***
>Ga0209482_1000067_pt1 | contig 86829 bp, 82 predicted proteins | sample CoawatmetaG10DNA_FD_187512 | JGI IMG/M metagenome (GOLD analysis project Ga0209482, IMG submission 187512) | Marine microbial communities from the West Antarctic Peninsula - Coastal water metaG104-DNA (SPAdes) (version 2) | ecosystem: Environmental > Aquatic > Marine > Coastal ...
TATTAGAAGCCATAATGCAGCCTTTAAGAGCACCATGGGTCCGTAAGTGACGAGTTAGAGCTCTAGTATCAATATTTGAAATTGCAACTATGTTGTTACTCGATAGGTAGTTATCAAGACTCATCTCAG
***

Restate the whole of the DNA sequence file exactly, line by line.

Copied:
>Ga0209482_1000067_pt1 | contig 86829 bp, 82 predicted proteins | sample CoawatmetaG10DNA_FD_187512 | JGI IMG/M metagenome (GOLD analysis project Ga0209482, IMG submission 187512) | Marine microbial communities from the West Antarctic Peninsula - Coastal water metaG104-DNA (SPAdes) (version 2) | ecosystem: Environmental > Aquatic > Marine > Coastal ...
TATTAGAAGCCATAATGCAGCCTTTAAGAGCACCATGGGTCCGTAAGTGACGAGTTAGAGCTCTAGTATCAATATTTGAAATTGCAACTATGTTGTTACTCGATAGGTAGTTATCAAGACTCATCTCAG